This opinion will be unpublished and
may not be cited except as provided by
Minn. Stat. § 480A.08, subd. 3 (2002).
IN COURT OF APPEALS
Mathew Collin Jones, petitioner,
Commissioner of Public Safety,
Dakota County District Court
File No. C1-03-013383
Justin H. Silcox, McCloud & Boedigheimer, P.A., 5001 West 80th Street, Suite 201, Bloomington, MN 55437 (for appellant)
Mike Hatch, Attorney General, Melissa J. Eberhart, Assistant Attorney General, 1800 NCL Tower, 445 Minnesota Street, St. Paul, MN 55101-2134 (for respondent)
Considered and decided by Kalitowski, Presiding Judge, Shumaker, Judge, and Minge, Judge.
U N P U B L I S H E D O P I N I O N
GORDON W. SHUMAKER, Judge
Appellant challenges the district court’s decision sustaining the revocation of his driver’s license, claiming that the district court erred in finding that the arresting officer had a reasonable and articulable suspicion of criminal activity warranting an investigatory seizure.
On March 20, 2003, at approximately 10:30 p.m., Apple Valley police officer Tara Bytheway was on routine patrol when she noticed a vehicle, with its parking lights turned on, parked on a private road leading to several rows of townhouses. The officer thought it strange that the vehicle was parked in that location. She testified that, although there was no sign indicating that the roadway was private or that there was no trespassing, she believed that the vehicle was parked in an unusual location and could possibly have needed assistance. She was also concerned about the possibility of criminal activity, because, from where the vehicle was parked, the occupant had the opportunity to see into some of the townhouses. In the past, the officer had responded to that location to investigate “several car break-ins and things of that nature.” Therefore, based on her familiarity with the townhouse complex, her knowledge of prior criminal activity in the general area, and the unusual parking location of appellant’s vehicle, she believed that further investigation was warranted.
The officer then pulled into the private road and turned on the squad’s spotlight, at which time she could see the vehicle’s occupant “shuffling, doing some type of movement.” The officer parked behind appellant’s vehicle, but not in such a way as to block appellant’s vehicle from leaving. Appellant argues that the officer’s written report did not state that she approached the vehicle because of any suspected criminal activity.
The officer got out of her squad car and, when appellant got out of his vehicle, the officer instructed him to get back inside of his vehicle, as a routine matter for the officer’s safety. The officer testified that, when she advised appellant to return to his vehicle, he was not at that point free to start up his car and drive away. When the officer approached appellant and asked for his license and identification, she could see that he had a large sum of money that he was counting, was unable to articulate what he was doing, had bloodshot, watery eyes, smelled of alcohol, and appeared intoxicated. Appellant informed the officer that he had had five beers and drank the last beer approximately one hour earlier. Appellant could not otherwise coherently explain to the officer what he was doing there, although he lived nearby. At that point, the officer suspected that appellant was intoxicated.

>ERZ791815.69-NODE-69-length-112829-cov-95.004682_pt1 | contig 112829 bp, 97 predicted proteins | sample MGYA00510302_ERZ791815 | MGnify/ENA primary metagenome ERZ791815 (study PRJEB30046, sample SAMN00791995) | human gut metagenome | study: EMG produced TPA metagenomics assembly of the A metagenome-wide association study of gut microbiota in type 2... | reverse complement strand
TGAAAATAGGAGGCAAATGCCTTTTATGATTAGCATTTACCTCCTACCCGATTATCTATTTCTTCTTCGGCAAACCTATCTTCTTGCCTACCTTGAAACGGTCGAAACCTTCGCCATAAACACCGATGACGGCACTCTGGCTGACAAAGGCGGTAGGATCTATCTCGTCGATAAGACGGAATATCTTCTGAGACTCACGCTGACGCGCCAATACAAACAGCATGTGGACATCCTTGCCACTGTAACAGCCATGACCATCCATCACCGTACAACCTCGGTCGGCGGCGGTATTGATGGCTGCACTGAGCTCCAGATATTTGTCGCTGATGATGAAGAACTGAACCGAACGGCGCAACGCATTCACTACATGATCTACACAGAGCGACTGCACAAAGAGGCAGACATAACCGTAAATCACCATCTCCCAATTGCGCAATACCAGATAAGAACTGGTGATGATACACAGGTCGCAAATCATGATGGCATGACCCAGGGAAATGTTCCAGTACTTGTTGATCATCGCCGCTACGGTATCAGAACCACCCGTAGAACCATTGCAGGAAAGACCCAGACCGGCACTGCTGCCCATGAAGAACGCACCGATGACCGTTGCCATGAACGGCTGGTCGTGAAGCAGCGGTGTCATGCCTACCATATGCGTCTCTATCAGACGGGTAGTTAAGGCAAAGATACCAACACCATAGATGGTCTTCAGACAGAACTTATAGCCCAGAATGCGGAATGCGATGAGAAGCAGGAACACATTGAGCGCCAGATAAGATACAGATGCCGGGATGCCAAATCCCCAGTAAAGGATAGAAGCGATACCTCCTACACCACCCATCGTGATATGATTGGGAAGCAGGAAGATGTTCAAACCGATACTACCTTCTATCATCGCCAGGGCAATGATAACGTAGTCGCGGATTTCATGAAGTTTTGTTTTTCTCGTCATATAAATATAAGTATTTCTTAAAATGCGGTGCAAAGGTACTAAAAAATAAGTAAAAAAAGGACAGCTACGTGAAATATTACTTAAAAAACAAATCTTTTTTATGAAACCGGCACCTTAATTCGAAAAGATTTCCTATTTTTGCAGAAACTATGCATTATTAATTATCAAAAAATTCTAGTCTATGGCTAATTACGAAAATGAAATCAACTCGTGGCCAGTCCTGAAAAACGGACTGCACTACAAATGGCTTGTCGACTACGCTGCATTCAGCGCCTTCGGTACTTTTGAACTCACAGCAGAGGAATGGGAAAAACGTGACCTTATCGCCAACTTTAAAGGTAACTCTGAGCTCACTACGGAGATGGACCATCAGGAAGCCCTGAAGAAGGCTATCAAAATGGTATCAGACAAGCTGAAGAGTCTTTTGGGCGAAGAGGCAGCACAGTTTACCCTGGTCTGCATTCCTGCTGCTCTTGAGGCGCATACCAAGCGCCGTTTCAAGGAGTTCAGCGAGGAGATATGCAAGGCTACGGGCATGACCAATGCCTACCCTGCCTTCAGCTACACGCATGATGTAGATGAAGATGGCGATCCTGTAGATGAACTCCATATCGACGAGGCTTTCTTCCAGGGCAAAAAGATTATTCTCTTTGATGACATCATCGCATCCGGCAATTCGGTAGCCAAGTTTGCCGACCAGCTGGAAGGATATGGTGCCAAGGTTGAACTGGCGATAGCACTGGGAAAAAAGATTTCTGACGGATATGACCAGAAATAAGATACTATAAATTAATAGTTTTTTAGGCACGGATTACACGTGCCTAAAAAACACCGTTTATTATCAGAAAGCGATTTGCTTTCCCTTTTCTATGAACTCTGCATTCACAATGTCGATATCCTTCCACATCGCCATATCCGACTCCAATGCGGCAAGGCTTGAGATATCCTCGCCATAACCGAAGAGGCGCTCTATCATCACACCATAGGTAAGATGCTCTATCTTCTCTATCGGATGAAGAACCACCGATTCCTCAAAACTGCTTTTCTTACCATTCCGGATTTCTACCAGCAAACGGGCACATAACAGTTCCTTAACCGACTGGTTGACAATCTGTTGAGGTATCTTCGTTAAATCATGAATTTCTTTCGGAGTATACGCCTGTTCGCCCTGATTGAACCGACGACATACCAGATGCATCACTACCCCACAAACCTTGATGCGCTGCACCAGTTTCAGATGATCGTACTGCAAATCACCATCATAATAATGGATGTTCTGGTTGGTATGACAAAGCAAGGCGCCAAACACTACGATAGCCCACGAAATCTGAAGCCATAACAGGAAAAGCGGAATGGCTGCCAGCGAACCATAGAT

Appellant argues that the district court erred in determining that the arresting officer possessed a reasonable articulable suspicion of criminal activity to warrant the investigatory seizure. This court reviews whether an investigatory stop or seizure is lawful as a mixed question of law and fact. Berge v. Comm’r of Pub. Safety, 374 N.W.2d 730, 732 (Minn. 1985).
In this case, there was no initial vehicle stop. For Fourth Amendment purposes, the law distinguishes between the stop of a moving vehicle and the approach of an already stopped vehicle. State v. McKenzie, 392 N.W.2d 345, 346-47 (Minn. App. 1986). Even without suspicion of illegal activity, a police officer has a right to approach a parked vehicle to inquire about the welfare of the occupants. State v. Vohnoutka, 292 N.W.2d 756, 757 (Minn. 1980). However, when an officer exhibits some show of force or authority, the encounter between the officer and the vehicle occupant is likely a seizure. State v. Day, 461 N.W.2d 404, 407 (Minn. App. 1990). An investigative seizure is “commonly referred to as an investigative stop” and need only meet the same standards as a stop to be valid. State v. Holmes, 569 N.W.2d 181, 184-85 (Minn. 1997). Because an investigatory seizure is less intrusive than an arrest, the objective, reasonable-basis standard supporting an articulable suspicion is less than that of probable cause to arrest. Terry v. Ohio, 392 U.S. 1, 27, 88 S. Ct. 1868, 1883 (1968).